"Putin just can't seem to lose on the international stage in recent months. His tactics may be rough and his sarcastic voice may grate on Western ears, but he gets results. Ukrainians may wish he wouldn't, but though polls show the country is split roughly 60-40 in favor of the EU, mass protests are unlikely. The majority of Ukrainians are much more given to political apathy than in 2004, and the possibility of economic collapse engineered by the Kremlin shouldn't be discounted," writes Leonid Bershidsky for Bloomberg.
"Ukraine is one nation, and even those citizens who speak Russian want an independent Ukraine and identify themselves as Ukrainian. In a recent poll by the market research firm GfK, 45 percent of Ukrainians supported integration with Europe, while only 15 percent favored integration with Russia. Even Ukraine's oligarchs support the association agreement, and they are taking in stride the current losses in trade with Russia," writes Slawomir Sierakowski in the New York Times.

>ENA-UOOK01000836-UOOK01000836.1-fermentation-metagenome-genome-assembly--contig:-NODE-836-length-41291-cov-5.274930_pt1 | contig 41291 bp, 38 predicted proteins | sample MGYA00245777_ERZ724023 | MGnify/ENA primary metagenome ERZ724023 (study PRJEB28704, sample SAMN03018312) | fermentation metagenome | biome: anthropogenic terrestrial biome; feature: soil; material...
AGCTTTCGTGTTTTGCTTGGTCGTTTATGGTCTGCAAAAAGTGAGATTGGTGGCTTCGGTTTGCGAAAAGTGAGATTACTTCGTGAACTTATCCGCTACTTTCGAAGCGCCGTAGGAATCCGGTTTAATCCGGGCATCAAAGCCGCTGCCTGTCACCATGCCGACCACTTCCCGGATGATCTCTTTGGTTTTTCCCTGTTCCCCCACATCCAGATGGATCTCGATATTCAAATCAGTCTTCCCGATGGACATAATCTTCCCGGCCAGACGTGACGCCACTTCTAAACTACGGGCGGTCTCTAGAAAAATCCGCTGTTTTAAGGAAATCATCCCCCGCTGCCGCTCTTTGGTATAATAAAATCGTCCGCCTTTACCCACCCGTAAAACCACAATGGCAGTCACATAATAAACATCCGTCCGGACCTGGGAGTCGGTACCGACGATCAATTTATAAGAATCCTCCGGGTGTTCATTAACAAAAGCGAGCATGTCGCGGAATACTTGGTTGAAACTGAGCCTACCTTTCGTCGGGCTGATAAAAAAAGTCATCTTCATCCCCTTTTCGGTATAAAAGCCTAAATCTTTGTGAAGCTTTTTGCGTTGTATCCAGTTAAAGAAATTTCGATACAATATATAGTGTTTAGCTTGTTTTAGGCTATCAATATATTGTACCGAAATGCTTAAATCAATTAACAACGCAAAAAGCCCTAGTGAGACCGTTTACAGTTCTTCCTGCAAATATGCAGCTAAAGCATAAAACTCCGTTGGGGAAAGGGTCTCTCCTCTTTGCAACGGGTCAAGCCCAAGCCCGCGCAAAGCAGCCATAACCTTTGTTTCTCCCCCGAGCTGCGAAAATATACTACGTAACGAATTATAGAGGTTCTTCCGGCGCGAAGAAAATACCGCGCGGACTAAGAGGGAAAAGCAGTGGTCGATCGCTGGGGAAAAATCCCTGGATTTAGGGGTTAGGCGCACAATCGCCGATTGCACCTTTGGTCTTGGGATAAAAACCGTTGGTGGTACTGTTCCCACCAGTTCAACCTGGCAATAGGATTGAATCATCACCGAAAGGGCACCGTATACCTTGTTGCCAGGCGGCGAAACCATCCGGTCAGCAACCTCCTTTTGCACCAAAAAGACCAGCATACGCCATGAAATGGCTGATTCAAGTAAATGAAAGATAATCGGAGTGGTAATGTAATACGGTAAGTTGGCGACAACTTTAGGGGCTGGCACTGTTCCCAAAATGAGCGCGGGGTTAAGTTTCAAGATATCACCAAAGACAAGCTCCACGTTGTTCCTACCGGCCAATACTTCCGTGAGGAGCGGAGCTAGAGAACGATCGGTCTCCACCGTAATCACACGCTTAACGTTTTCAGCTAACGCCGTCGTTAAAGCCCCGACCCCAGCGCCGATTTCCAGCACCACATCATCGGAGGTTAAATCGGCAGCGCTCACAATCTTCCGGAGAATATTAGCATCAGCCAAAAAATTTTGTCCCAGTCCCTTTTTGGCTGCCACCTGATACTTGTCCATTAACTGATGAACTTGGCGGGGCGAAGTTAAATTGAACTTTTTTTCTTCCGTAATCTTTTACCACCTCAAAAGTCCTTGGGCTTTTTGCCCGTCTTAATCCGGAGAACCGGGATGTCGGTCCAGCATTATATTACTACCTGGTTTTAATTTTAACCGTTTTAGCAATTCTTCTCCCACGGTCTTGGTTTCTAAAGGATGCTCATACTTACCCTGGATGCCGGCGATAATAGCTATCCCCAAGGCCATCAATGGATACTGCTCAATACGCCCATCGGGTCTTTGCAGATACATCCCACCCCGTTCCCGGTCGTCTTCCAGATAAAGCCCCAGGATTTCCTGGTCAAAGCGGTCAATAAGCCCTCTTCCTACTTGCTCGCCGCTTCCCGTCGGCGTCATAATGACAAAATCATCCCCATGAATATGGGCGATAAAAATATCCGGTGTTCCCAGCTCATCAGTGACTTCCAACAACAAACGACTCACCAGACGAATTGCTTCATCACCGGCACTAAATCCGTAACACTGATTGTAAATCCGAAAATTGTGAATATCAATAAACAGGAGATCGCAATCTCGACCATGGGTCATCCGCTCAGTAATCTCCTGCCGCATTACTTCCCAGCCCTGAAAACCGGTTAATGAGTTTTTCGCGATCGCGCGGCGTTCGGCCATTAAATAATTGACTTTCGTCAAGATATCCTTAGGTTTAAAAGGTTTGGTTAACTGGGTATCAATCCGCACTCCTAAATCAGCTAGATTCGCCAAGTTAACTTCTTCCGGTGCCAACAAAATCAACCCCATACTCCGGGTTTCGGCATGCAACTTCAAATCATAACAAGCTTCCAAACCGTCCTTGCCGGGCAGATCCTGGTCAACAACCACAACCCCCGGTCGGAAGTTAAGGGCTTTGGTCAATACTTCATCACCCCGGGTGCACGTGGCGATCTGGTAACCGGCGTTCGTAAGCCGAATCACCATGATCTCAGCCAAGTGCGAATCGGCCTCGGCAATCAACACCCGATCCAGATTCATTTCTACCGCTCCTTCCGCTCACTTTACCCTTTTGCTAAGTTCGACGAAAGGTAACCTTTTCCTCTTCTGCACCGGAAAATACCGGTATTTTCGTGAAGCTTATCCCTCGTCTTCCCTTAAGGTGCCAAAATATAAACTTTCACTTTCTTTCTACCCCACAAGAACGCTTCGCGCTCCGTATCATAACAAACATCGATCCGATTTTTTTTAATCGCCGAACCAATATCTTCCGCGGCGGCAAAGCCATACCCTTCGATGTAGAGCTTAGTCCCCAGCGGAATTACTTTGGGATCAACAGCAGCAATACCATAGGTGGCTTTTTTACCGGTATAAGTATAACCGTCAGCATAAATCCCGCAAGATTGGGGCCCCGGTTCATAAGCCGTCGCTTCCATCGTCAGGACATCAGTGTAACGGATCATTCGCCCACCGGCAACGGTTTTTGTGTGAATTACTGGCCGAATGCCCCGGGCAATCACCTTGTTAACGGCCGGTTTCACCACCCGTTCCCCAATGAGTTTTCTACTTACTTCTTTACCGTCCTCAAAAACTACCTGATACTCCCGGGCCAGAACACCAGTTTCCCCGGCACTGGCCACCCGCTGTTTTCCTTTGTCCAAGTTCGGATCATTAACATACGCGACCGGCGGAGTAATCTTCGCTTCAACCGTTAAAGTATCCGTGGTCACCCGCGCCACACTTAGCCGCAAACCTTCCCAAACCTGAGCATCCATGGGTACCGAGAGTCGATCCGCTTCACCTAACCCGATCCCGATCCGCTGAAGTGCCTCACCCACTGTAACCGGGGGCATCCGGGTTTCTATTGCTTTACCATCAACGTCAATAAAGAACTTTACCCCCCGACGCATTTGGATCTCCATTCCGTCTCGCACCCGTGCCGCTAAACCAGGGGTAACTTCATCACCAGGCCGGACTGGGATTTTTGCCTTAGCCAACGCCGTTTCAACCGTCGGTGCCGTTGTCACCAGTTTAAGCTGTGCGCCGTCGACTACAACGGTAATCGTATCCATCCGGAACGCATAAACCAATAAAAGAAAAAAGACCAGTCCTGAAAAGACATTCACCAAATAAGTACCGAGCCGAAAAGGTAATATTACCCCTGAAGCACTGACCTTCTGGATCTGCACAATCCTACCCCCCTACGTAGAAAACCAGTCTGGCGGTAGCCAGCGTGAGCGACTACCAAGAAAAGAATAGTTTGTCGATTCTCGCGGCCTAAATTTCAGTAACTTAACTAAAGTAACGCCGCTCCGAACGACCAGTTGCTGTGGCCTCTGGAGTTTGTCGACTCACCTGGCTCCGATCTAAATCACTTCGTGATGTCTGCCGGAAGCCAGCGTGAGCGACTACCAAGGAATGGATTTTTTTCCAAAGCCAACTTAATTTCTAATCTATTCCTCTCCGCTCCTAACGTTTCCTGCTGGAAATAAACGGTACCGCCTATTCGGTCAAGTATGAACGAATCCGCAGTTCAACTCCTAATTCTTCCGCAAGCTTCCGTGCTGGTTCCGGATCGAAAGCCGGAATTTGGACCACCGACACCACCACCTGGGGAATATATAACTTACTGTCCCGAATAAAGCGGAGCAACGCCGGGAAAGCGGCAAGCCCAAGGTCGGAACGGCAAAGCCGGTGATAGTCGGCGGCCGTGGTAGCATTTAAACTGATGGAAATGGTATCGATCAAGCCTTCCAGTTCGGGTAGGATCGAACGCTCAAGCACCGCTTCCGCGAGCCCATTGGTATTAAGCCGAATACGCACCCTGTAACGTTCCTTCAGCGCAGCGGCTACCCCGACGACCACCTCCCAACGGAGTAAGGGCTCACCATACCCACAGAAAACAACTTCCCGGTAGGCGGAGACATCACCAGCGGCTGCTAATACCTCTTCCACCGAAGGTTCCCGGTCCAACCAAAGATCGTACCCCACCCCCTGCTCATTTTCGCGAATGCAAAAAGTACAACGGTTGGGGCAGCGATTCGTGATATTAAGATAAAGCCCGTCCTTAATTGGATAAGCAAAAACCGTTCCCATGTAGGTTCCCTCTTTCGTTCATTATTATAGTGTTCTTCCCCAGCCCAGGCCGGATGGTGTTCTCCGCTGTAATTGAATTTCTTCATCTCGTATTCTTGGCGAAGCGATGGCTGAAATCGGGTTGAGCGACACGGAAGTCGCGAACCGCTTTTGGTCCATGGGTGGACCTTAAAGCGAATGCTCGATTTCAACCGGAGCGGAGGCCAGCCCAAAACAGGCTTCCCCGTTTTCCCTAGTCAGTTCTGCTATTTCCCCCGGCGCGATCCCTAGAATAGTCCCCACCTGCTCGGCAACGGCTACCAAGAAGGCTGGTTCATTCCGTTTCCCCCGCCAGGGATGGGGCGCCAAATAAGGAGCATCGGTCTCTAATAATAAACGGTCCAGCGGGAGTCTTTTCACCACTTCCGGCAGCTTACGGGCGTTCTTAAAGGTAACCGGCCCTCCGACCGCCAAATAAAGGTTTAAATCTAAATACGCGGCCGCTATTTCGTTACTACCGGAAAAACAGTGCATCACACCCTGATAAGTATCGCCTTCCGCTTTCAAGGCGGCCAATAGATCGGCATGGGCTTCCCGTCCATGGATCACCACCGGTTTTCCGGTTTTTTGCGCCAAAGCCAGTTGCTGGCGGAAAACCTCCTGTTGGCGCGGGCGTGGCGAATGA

"It isn't just nostalgia that draws Russia to Ukraine. It's also about power and security. With Ukraine back in the fold, Russia has the potential to become the kind of great European power whose interests the EU cannot disregard. Recovering Ukraine is how Vladimir Putin can become Vladimir the Great, ranking with Peter, Catherine and Alexander I as a dominant figure in Russian history," writes Walter Russell Mead in the Wall Street Journal.
Iran has reached out to Western oil companies such as Chevron, Total, and Royal Dutch Shell, in anticipation of easing sanctions on the country if nuclear talks in Geneva are successful (WSJ). Contacts between Iran and Total have chilled after Tehran accused Paris of trying to scuttle the nuclear deal.